According to data from the CDC, many people use sleep aids regularly, with over 8% of adults using one at least four times in the previous week. In addition, the usage of prescription insomnia medicines has grown among the elderly, including people who don’t have a formal diagnosis of insomnia.
This is in line with a growing interest in OTC sleeping pills and dietary supplements such as natural sleep aids. According to Consumer Reports, around 20% of adults said they used a natural sleep aid during the past year.
How Sleep Aids for Insomnia Work
Sleep aids for insomnia are sedative in nature, as shown by their name. That means they cause drowsiness. You might feel sleepy fast to help you fall asleep, or sleepiness can have a long-term impact on your ability to nod off.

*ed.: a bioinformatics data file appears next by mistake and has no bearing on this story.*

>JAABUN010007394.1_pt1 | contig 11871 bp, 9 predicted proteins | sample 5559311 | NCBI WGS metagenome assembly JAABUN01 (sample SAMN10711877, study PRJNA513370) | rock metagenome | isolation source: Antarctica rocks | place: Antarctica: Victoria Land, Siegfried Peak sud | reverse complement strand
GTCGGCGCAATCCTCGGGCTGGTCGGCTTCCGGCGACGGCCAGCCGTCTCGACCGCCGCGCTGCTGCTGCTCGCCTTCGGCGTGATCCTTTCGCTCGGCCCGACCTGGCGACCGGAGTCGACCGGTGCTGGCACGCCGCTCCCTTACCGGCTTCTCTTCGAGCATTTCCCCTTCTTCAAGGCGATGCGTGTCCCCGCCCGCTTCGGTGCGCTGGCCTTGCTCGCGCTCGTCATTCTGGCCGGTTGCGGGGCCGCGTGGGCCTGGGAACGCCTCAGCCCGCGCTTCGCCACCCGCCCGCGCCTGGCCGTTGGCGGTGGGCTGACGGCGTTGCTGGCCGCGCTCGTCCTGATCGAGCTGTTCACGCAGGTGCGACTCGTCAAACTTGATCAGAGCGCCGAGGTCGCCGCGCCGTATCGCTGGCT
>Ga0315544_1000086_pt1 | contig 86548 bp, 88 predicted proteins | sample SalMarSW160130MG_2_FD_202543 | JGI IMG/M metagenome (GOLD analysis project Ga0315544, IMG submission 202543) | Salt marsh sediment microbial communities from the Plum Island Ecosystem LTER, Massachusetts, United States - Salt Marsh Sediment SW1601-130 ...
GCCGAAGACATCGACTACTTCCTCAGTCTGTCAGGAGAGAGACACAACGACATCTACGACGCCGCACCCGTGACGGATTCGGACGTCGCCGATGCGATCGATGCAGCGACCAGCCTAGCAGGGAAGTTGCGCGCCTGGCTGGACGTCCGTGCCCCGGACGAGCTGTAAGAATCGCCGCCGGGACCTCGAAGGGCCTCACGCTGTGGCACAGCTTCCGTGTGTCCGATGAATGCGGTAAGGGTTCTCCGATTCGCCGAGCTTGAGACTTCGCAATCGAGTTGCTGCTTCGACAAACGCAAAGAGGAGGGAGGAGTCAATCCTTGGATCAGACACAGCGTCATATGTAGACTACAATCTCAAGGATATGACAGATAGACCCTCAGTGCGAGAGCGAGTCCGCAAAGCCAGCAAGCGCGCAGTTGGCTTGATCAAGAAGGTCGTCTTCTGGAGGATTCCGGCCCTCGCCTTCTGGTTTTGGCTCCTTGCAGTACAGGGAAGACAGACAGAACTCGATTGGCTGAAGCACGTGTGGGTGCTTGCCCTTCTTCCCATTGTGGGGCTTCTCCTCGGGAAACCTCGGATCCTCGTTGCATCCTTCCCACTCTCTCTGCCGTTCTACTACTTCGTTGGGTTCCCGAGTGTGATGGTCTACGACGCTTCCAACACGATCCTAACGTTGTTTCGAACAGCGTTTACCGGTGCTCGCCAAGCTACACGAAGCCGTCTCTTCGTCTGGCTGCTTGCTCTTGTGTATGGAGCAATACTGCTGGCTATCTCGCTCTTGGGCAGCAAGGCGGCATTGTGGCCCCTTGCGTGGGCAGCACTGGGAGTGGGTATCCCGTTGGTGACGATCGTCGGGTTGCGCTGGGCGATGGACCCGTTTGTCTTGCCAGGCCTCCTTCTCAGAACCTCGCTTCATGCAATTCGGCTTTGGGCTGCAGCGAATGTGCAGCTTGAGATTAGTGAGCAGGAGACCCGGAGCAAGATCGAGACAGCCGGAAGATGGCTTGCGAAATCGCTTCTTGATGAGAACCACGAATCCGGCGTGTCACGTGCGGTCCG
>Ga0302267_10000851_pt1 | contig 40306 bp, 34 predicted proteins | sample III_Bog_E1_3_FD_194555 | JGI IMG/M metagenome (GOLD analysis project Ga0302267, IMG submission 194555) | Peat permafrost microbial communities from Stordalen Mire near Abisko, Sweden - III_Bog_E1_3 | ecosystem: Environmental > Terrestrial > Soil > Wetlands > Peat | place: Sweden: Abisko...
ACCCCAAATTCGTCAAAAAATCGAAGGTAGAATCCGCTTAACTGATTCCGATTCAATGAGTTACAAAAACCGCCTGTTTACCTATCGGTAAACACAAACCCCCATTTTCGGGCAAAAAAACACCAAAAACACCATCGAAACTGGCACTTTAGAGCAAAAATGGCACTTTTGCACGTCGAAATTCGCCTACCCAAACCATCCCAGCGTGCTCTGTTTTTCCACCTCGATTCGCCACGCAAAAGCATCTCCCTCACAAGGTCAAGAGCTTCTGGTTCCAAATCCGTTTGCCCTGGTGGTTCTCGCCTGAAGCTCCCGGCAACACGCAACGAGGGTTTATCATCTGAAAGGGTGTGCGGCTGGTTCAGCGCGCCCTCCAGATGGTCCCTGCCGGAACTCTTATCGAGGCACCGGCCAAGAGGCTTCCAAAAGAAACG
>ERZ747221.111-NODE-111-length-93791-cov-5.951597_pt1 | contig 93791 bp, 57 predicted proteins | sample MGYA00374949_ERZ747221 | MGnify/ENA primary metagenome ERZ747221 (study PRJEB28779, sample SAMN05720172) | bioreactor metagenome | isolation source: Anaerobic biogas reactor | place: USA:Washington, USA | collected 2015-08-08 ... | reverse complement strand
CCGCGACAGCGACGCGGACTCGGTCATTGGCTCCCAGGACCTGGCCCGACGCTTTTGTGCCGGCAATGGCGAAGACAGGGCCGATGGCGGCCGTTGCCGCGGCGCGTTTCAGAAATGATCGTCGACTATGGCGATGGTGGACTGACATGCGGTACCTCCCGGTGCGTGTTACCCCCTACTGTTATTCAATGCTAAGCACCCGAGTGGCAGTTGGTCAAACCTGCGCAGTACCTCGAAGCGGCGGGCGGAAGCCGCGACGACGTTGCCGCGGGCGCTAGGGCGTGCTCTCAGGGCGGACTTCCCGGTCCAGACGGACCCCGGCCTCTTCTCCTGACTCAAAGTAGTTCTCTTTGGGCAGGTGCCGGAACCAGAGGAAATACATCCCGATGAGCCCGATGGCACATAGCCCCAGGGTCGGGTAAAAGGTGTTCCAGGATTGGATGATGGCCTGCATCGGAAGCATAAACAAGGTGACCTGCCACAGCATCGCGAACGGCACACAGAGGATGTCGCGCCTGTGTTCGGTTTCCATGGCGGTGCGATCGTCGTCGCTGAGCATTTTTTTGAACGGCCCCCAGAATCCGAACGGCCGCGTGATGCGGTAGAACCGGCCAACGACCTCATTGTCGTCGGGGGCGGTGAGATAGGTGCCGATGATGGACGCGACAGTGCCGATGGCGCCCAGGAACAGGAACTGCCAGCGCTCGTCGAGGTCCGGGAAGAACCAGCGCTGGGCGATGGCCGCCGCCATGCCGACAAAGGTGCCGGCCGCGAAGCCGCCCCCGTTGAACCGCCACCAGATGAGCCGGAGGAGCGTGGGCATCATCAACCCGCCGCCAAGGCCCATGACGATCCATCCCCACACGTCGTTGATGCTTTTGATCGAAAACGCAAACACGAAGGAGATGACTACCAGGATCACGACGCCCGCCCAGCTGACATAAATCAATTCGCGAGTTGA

The chemical composition of a sleep aid determines how it works and how it is regulated, resulting in various types of sleeping pills for insomnia.
Types of Sleep Aids for Insomnia
There are three sleep aids for insomnia: prescription medications, over-the-counter drugs, and dietary supplements.
Before a pharmaceutical can be marketed, it must go through the Food and Drug Administration (FDA), which reviews data from research studies on its efficacy and safety before permitting it. Once a medicine is licensed, a patient must first obtain a prescription from their doctor before ordering it from a pharmacy.